Deltamethrin and other pyrethroids have been extensively used in Argentina since 1980, for the chemical control of Triatoma infestans
Klug (Hemiptera: Reduviidae). Recently, resistance to deltamethrin was detected in field populations by the survival of bugs exposed by topical application to the diagnostic dose estimated on the CIPEIN susceptible strain. Results of the current study showed low resistant ratios (RRs) to deltamethrin for the resistant populations (RR ranged from 2.0 for San Luis colony to 7.9 for Salta colony). Biochemical studies were made on the most resistant colony (Salta) and the susceptible strain (CIPEIN), in order to establish the importance of degradative mechanisms as a cause of the detected resistance.
Esterase activity was measured on 3 days old first instars through phenyl-thioacetate and a-naphtyl acetate activities. The results showed a significant difference in no cholinesterase esterase activity from susceptible (7.6 ± 0,7 μM S./i.min.) and Salta resistant colony (9.5 ± 0.8 μM S./i.min.).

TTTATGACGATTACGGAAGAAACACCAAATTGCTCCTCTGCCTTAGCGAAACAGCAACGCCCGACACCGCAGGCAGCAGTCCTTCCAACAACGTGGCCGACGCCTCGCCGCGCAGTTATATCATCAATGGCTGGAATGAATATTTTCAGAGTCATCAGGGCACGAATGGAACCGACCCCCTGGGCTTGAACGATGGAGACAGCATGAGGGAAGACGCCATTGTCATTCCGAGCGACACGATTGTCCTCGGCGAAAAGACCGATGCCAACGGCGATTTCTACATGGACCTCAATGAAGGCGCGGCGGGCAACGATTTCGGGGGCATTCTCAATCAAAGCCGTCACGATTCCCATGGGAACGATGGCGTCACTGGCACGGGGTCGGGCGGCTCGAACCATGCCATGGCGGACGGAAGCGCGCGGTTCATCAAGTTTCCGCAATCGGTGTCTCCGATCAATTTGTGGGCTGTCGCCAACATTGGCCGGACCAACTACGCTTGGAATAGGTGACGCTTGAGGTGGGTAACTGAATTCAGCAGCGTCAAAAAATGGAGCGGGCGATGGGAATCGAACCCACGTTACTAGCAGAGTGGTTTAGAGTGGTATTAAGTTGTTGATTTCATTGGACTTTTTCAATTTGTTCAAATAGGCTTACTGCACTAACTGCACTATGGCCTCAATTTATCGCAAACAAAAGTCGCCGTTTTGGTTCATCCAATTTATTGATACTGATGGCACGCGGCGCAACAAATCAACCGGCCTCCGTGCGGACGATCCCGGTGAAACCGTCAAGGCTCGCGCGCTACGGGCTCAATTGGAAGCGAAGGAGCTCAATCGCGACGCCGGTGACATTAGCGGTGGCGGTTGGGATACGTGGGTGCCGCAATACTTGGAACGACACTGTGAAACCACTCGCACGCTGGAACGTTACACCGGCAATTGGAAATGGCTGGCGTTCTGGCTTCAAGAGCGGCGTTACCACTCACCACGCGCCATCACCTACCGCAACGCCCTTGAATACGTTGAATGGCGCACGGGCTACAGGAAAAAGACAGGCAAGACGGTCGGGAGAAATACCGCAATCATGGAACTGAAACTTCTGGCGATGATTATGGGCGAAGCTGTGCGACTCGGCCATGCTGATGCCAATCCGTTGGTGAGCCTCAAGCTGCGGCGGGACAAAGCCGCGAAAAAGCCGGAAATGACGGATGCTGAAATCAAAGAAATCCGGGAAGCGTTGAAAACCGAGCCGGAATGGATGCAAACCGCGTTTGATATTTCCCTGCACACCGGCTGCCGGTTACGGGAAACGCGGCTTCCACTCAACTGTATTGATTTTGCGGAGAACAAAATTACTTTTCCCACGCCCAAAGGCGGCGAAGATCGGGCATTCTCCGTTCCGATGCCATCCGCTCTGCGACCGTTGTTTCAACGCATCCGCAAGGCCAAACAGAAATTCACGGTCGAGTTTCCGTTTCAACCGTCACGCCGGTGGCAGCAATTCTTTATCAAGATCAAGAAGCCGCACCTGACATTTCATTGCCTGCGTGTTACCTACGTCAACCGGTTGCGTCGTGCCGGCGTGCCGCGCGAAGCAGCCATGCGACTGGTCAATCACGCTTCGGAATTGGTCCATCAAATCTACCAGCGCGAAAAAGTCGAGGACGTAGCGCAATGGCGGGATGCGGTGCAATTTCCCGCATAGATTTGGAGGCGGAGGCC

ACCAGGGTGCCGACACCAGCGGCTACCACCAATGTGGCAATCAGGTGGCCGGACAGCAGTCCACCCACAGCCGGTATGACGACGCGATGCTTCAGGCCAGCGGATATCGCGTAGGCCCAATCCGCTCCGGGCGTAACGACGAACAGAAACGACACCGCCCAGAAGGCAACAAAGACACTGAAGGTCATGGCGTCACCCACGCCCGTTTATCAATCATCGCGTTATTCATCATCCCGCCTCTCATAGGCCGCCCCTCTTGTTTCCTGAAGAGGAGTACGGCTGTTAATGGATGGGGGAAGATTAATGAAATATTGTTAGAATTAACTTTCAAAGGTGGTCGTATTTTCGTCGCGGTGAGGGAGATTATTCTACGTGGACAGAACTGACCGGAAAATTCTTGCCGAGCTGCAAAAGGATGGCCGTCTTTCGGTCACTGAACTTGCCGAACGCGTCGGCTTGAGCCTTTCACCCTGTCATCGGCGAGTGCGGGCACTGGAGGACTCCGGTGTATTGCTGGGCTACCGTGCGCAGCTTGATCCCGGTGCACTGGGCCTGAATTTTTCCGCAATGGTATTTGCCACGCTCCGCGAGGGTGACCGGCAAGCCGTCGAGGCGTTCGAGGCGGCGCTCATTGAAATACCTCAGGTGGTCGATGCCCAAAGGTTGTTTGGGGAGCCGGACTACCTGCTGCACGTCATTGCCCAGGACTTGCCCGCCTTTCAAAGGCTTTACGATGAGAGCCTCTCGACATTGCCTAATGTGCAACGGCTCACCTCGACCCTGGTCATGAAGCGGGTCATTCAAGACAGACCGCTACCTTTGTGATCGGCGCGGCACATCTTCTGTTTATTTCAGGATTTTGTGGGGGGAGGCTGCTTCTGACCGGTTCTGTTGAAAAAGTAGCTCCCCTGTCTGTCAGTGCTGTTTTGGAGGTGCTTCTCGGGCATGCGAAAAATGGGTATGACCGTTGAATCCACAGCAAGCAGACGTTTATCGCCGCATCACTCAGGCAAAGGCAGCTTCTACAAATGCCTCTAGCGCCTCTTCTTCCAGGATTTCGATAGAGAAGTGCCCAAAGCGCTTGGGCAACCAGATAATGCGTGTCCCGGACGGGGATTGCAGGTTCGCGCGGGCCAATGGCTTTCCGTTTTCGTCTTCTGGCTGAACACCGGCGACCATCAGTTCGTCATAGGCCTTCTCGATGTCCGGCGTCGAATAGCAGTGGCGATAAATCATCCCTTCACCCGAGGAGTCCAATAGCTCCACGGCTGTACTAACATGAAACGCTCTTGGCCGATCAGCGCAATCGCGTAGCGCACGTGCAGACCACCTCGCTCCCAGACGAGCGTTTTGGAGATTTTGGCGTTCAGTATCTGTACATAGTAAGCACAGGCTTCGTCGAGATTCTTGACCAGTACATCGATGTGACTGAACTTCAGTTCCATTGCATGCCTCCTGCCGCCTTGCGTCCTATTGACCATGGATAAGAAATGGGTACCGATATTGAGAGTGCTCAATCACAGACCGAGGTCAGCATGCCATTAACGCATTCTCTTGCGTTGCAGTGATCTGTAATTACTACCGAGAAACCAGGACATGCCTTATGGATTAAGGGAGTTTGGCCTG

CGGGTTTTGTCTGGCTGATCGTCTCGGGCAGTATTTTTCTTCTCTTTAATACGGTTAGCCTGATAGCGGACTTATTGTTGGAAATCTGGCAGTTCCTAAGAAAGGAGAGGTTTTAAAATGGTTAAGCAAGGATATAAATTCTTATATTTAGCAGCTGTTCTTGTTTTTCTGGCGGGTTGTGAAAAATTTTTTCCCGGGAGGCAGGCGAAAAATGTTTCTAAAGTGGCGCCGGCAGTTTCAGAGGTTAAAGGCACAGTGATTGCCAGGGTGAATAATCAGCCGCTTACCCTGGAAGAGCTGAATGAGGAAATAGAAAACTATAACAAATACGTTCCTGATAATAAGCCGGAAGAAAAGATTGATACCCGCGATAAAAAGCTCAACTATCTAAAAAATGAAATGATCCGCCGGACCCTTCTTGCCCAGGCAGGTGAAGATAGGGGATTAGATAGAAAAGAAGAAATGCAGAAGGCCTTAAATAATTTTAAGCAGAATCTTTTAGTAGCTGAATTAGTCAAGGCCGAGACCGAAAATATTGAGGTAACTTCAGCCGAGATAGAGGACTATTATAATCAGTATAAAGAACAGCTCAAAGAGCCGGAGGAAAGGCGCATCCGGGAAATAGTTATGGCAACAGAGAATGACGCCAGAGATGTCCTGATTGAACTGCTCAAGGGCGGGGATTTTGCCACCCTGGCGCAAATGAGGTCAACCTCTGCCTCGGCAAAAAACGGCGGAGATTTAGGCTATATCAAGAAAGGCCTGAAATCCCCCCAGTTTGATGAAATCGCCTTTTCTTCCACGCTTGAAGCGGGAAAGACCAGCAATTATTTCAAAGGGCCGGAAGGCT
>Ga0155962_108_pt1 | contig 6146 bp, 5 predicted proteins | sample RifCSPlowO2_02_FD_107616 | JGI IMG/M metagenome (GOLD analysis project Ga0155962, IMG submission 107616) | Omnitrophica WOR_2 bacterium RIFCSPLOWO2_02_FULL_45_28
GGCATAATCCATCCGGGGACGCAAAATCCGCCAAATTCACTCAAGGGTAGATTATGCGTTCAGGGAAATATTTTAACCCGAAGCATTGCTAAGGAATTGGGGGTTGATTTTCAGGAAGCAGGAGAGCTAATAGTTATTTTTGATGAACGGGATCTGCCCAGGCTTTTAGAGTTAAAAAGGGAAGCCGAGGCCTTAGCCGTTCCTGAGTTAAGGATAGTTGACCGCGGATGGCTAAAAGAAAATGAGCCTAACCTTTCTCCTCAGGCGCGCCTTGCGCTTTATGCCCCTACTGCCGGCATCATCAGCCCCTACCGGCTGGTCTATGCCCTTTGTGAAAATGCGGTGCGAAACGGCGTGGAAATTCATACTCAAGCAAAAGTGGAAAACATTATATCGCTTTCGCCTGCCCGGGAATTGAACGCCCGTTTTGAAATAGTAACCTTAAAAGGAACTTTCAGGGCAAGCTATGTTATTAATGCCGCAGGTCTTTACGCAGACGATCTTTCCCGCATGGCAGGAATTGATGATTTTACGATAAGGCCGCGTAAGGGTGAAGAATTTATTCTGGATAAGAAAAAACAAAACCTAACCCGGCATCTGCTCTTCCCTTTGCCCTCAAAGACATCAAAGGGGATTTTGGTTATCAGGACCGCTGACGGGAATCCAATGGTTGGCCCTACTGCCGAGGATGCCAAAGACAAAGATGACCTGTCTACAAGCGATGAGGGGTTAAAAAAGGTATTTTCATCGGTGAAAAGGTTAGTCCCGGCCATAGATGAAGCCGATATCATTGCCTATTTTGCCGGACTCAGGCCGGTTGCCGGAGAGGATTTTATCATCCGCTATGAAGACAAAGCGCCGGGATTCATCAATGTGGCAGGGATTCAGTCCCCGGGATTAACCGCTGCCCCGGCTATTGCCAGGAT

Cytochrome P450 mono-oxygenase (P450) activity was measured on individual insects through ethoxycoumarine deethylase (ECOD) activity using a fluorescence micro plate reader. The dependence of ECOD activity on age and body region of the nymphs, and pH and time of incubation were studied in order to optimize the measurement. As a result, comparative studies were performed on abdomens of 2 days old first instars at pH 7.2 and 4 h incubation time. ECOD activity of first nymphs was significantly lower in the susceptible colony (61.3 ± 9.08 pg ECOD/ insect) than in the resistant one (108.1± 5.7 pg ECOD/ insect).
These results suggest that degradative esterases (no-cholinesterase) and mono-oxygenases cytochrome P450, play an important role in the resistance to deltamethrin in Salta colony from Argentina.